The nGzip compressor is a PHP script which produces a compressed version of a file directly on site. And what for? To save time, to better use available resources, and to enhance the user experience. But read on …
When visiting a page on a given website, a content negotiation occurs between the browser and the server (Apache). If any, the server will send a compressed version of the page. Delivered in less time, it will be quickly displayed by the browser. And users always like reactive websites, don't they?
In the dialog taking place between the browser and the server, the interesting parts lie in the headers of both HTTP requests and responses.
Usually, when a browser requests some file to a server, it announces what kind of documents it can process in request headers. The server takes them into account to determine which file to serve. It sends back a file together with response headers, which can be seen as processing instructions for the browser.
An example follows:
Accept-Charset: UTF-8,* Host: example.org Connection: keep-alive Keep-Alive: 300 Accept-Language: fr,en;q=0.5 Accept: text/xml,...,*/*;q=0.5 User-Agent: Mozilla/5.0 ... Accept-Encoding: gzip, deflate
Accept-Encoding header, indicating that the browser accepts compression formats
Date: Tue, 24 Jul 2007 15:32:58 GMT Server: Apache Last-Modified: Mon, 23 Jul 2007 12:27:33 GMT Etag: "40f98da-636-46a49eb5;468273e9" Accept-Ranges: bytes Content-Length: 1590 Content-Type: text/html Content-Language: fr Vary: negotiate, accept-language, accept-encoding TCN: choice Content-Location: fichier.fr.html.gz Content-Encoding: gzip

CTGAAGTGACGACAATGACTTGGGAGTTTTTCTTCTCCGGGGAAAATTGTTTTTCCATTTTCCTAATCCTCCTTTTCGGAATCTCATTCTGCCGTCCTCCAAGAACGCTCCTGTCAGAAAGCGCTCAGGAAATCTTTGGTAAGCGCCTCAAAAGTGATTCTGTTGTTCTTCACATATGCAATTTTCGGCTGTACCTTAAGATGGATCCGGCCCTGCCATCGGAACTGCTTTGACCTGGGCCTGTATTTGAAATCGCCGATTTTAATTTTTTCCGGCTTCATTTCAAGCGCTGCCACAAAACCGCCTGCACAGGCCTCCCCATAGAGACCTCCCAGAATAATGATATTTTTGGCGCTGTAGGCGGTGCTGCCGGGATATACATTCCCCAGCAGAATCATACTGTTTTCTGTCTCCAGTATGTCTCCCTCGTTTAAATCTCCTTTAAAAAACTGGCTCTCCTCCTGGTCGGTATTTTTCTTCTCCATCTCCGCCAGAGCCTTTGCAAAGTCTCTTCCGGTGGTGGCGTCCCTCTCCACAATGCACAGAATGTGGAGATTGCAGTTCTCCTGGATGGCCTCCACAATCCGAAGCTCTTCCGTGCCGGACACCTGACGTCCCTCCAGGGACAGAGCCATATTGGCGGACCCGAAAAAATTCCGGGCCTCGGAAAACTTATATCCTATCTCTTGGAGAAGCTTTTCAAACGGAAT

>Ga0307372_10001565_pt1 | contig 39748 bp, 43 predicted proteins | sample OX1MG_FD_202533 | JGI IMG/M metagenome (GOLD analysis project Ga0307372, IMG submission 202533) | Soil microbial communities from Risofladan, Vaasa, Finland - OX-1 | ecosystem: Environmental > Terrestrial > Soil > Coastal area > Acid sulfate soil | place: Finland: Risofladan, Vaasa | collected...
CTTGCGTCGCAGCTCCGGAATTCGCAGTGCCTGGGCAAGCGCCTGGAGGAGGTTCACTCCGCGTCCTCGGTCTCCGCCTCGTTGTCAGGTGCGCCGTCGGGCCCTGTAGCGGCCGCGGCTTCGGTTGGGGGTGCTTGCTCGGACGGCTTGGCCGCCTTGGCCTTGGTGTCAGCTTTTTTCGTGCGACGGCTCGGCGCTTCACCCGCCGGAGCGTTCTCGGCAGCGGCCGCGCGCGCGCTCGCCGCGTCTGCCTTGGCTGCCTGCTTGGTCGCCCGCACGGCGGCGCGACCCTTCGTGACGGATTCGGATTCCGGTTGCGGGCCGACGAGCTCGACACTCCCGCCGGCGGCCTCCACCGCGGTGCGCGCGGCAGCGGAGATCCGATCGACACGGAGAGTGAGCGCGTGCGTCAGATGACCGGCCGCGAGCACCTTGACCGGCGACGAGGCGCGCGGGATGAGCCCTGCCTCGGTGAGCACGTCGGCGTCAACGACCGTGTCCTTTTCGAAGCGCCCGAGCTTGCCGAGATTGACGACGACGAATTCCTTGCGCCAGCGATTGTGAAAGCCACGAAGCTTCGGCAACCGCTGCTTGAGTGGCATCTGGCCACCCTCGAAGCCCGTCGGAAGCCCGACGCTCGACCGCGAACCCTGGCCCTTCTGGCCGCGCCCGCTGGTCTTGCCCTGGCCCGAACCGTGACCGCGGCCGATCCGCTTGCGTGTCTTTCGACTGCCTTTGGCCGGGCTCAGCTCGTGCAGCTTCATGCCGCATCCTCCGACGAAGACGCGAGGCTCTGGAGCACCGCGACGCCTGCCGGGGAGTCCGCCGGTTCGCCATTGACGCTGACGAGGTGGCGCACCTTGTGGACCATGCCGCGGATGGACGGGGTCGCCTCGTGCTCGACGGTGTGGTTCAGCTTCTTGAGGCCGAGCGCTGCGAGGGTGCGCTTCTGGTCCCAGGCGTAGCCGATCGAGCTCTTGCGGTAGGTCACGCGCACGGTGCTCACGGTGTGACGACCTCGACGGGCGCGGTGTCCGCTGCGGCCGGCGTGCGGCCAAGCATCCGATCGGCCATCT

TCN fields are indicating that a successfull content negotiation occured ;
Content-Location field gives the name of served file ; the
indicates that it is a gzip compressed file (.gz suffix).
The browser will read these fields in order to process appropriately a content to follow, ie. decompress then interpret normally the file.
The negotiation mechanism is based on a complex algorithm, which is illustrated here by some examples.
|name.html||no negotiation occurs|
|name.html.gz||negotiation is forced by over-suffixing the name|
|name.html.fr||language is preemptive over encoding|
|name.html.en.gz||choice is on second language adding encoding|
|no match on basename|
|name.fr.html||negotiation is likely to always succeed|
We'll take the case of a website in a shared hosting environment with Apache v.1.x. In general, the only option left to users for changing server behavior is to use a htaccess file. If not allowed, you might better look for another hosting provider…
This is the minimum set of directives for negotiation to happen:
Options +MultiViews AddEncoding x-gzip .gz AddType text/html .gz
If your website is multilingual, you'll add language declarations to these. For example, for a French and English website:
AddLanguage fr .fr AddLanguage en .en LanguagePriority fr en
In the stylesheet directory:
In the script directory:
As a safe practice, check before if htacces files are working in separate test directories.